National Geographic : 1975 Mar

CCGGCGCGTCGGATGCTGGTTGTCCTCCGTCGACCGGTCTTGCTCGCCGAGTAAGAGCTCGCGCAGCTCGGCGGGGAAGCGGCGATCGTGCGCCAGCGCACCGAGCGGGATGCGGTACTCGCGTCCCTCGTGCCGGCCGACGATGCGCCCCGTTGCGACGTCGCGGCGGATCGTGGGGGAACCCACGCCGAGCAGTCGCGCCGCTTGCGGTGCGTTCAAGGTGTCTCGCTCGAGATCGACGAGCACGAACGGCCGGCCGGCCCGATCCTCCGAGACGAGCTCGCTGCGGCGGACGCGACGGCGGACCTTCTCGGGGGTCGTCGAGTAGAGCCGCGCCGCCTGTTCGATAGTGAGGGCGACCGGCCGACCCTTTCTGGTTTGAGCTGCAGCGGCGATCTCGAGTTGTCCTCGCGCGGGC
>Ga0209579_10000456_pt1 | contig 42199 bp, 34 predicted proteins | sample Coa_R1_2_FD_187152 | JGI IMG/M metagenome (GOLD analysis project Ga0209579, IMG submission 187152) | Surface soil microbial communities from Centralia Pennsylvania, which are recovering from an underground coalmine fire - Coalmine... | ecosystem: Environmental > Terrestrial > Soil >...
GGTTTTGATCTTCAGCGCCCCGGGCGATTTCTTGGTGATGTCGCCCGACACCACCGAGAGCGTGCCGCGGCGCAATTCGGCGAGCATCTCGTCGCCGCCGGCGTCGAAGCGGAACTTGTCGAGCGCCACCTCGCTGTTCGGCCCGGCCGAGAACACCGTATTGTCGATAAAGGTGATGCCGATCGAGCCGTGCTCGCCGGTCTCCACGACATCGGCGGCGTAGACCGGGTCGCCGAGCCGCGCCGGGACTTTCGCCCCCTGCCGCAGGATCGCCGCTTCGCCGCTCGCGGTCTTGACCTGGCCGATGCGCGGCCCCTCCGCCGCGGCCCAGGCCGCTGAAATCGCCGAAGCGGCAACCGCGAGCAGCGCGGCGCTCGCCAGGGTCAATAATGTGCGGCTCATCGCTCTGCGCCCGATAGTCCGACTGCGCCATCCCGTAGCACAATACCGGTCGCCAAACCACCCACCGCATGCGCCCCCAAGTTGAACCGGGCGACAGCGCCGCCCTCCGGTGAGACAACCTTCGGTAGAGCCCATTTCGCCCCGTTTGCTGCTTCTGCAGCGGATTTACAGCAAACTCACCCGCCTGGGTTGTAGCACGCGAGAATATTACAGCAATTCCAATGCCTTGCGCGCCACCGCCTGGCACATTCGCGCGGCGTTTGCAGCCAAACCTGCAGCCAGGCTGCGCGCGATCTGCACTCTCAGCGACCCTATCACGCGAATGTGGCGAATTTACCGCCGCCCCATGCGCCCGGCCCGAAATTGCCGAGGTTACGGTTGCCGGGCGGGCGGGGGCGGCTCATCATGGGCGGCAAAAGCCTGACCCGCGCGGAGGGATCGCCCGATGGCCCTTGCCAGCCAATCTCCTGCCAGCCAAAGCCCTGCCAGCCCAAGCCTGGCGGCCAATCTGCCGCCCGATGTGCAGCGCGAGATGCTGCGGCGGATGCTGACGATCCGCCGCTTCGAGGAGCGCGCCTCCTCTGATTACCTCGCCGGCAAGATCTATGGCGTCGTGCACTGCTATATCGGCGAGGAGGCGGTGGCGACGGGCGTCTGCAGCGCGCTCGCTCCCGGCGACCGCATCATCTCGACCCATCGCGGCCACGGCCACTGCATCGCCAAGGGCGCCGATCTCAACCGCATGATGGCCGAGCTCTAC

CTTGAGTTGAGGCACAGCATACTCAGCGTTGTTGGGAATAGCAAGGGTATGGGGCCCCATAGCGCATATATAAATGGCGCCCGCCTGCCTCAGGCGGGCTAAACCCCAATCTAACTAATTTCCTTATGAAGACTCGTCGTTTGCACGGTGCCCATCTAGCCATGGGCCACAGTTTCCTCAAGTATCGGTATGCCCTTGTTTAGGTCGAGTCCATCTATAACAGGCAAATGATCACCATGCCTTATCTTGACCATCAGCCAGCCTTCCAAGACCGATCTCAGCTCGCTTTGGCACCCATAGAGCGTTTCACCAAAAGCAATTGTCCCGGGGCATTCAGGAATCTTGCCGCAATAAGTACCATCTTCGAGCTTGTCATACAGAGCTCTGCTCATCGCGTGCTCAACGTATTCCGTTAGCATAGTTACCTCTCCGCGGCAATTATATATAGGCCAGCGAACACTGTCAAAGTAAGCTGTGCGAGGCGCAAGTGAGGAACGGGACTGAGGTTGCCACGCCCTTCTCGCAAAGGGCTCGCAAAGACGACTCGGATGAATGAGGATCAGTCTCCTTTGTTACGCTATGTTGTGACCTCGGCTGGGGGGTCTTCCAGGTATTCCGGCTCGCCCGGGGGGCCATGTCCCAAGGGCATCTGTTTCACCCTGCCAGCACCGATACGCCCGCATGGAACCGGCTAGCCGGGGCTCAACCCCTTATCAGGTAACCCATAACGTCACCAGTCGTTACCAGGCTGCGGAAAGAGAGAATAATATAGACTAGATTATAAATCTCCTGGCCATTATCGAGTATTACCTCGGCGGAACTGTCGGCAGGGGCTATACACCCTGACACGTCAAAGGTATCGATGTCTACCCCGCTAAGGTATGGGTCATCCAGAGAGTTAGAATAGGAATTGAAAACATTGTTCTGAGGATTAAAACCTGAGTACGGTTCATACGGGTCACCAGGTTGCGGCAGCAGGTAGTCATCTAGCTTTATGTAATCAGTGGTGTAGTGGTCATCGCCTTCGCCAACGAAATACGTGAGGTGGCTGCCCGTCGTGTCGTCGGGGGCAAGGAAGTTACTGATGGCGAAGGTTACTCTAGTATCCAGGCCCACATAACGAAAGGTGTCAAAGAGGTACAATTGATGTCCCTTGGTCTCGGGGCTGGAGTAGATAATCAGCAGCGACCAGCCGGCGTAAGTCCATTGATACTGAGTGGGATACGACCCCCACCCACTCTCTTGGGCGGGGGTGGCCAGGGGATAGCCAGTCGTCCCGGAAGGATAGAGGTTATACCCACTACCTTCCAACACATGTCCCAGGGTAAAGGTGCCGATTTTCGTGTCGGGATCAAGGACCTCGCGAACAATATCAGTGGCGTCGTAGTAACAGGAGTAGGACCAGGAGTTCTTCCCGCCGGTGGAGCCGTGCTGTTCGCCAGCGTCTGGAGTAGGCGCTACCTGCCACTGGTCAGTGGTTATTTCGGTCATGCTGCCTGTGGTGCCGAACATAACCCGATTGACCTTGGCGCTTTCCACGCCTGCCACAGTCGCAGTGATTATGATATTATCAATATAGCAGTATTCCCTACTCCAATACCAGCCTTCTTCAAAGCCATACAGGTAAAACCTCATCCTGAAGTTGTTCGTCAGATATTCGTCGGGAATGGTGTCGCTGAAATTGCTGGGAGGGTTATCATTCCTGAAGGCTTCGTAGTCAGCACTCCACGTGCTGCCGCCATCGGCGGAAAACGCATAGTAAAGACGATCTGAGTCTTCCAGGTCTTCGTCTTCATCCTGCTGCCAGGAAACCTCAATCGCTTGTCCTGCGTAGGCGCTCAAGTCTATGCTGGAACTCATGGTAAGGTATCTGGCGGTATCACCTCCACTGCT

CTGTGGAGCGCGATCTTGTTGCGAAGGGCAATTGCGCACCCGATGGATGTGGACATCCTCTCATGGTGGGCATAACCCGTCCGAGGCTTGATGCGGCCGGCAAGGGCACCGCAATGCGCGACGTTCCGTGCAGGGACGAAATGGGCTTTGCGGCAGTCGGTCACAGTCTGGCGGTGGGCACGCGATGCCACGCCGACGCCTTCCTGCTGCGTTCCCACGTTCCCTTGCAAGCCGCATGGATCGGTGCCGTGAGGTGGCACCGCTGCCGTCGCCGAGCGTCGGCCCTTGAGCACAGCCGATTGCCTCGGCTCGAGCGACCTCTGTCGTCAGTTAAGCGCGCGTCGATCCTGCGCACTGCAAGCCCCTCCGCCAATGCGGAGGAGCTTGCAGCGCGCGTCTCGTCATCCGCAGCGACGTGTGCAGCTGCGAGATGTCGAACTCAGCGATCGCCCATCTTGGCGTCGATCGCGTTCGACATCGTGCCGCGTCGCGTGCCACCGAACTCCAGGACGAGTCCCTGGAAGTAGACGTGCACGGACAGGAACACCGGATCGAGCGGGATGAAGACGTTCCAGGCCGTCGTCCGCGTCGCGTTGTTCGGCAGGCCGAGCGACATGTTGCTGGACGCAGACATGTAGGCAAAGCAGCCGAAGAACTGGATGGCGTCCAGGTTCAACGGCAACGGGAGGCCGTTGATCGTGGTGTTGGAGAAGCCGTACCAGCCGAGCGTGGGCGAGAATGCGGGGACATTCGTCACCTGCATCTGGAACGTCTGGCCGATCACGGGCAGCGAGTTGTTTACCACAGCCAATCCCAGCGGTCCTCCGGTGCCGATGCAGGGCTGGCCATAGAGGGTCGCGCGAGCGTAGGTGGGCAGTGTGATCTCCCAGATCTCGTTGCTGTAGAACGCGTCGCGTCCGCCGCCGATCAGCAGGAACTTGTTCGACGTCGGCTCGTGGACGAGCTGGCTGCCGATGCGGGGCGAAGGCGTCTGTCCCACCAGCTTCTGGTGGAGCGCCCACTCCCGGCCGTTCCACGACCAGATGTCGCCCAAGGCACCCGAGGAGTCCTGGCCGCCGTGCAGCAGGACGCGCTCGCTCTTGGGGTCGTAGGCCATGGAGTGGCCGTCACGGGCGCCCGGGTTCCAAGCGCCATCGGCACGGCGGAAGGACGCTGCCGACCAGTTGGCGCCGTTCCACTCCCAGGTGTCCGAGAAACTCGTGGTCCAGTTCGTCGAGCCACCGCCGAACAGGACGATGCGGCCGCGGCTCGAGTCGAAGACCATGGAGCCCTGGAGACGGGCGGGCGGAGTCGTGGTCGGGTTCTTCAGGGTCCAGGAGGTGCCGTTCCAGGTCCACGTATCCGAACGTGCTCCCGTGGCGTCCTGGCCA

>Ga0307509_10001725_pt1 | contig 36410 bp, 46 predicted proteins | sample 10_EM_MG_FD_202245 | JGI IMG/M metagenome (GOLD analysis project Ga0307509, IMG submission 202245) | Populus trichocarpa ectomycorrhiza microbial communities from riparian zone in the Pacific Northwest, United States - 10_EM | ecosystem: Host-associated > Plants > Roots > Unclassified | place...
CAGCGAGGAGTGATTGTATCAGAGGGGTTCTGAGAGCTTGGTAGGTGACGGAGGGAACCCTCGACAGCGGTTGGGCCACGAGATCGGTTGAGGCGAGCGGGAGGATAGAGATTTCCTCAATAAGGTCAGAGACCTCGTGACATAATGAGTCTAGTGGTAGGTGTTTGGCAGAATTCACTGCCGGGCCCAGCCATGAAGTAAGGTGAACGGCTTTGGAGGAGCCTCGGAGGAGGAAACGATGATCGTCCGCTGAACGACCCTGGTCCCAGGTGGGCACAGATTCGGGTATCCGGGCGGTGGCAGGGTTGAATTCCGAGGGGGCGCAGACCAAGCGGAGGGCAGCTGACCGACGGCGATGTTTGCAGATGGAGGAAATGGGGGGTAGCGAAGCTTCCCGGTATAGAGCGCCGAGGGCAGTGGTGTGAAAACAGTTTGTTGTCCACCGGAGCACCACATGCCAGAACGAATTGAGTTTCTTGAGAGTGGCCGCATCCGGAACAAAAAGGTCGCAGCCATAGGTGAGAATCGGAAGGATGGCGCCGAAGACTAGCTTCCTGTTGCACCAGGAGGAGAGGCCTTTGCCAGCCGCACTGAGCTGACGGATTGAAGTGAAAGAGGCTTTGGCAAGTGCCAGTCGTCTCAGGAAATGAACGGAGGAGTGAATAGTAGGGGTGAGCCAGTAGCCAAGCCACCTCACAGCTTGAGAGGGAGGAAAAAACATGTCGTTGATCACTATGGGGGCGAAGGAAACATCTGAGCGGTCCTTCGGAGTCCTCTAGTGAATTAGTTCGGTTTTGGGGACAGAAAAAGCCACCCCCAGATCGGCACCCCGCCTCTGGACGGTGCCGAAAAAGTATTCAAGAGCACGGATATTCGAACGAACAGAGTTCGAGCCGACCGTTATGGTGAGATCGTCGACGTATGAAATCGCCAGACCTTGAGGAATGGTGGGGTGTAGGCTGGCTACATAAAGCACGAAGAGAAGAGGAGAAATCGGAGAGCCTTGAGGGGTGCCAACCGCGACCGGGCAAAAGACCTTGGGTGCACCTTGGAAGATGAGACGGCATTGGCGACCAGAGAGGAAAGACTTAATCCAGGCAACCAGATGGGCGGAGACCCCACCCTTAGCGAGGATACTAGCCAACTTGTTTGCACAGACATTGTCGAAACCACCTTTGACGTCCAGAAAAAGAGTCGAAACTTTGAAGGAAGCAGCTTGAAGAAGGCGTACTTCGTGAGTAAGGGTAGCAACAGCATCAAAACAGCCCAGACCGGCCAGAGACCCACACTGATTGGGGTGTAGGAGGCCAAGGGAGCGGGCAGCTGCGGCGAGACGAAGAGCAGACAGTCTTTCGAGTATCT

The Bahdinan region, which borders Tur key from the mountains of Barzan to the city of Zakhu, provided rich harvests of rice, wheat, barley, and fruit-until Iraqi planes burned out the fields with firebombs. "The fighting has severely crippled our food distribution," Muhammed Shali, the re gional administrator, told me. He received me in his office, a low enclosure made of tree trunks with a dirt floor and a ceiling of leafy branches. On a gray metal desk sat a field telephone and an oil lamp. He used a battery powered bell to summon aides, handing them documents he had signed. One Cannon Replies to 300 Tanks We talked as he conducted his affairs. "Not only have the Iraqis destroyed many of our crops," he said, "but it is difficult to receive food from Iran because it must come on muleback over the mountains. Turkey has closed its borders to us. Winter will soon be here, and that will be even worse for us. Snow will block the passes." I received word of a major Iraqi offensive on the Betwatah-Raniyah front. After some arduous travel, I reached the headquarters of Ali Shaban, commander of the Betwatah Brigade. A small, graying man in his late fifties, he calmly outlined the situation. "The Iraqis are attacking with two divisions and perhaps three hundred tanks. It is the most determined assault they have made. If only we had antitank weapons, we could stop them. But we must stay back." The main Kurdish positions rested atop Mount Makuk, at 6,070 feet one of the high est peaks overlooking the Dukan plain. We climbed Makuk's steep limestone face and looked out on the flatland beneath us. The white tents of the Iraqi Army shimmered there in the intense sunlight. Black toylike vehicles deployed toward Mount Makuk, kicking up rooster tails of dust, to pound away at Kurdish positions on the lower ridges. Rashid Sindi (facing page), who command ed five Kurdish brigades in this region, or dered an artillery strike in retaliation. A handsome, strongly built man of 45 or so, he had learned English as a young Iraqi Army lieutenant. Rashid had been in the forefront of the Kurdish uprising since it began in 1961. His artillery consisted of one British 25 pounder of World War II vintage.